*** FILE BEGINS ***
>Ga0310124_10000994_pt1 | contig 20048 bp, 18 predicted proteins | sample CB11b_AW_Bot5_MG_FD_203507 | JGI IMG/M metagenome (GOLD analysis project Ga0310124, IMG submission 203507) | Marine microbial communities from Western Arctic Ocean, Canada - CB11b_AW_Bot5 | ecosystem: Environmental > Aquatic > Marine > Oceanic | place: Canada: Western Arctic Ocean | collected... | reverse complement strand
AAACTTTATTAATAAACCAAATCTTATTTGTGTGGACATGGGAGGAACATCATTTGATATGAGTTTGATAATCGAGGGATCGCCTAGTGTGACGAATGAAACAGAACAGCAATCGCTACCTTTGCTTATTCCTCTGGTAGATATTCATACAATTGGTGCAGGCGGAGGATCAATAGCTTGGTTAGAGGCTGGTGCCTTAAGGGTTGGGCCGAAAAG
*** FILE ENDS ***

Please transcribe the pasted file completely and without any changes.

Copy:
>Ga0310124_10000994_pt1 | contig 20048 bp, 18 predicted proteins | sample CB11b_AW_Bot5_MG_FD_203507 | JGI IMG/M metagenome (GOLD analysis project Ga0310124, IMG submission 203507) | Marine microbial communities from Western Arctic Ocean, Canada - CB11b_AW_Bot5 | ecosystem: Environmental > Aquatic > Marine > Oceanic | place: Canada: Western Arctic Ocean | collected... | reverse complement strand
AAACTTTATTAATAAACCAAATCTTATTTGTGTGGACATGGGAGGAACATCATTTGATATGAGTTTGATAATCGAGGGATCGCCTAGTGTGACGAATGAAACAGAACAGCAATCGCTACCTTTGCTTATTCCTCTGGTAGATATTCATACAATTGGTGCAGGCGGAGGATCAATAGCTTGGTTAGAGGCTGGTGCCTTAAGGGTTGGGCCGAAAAG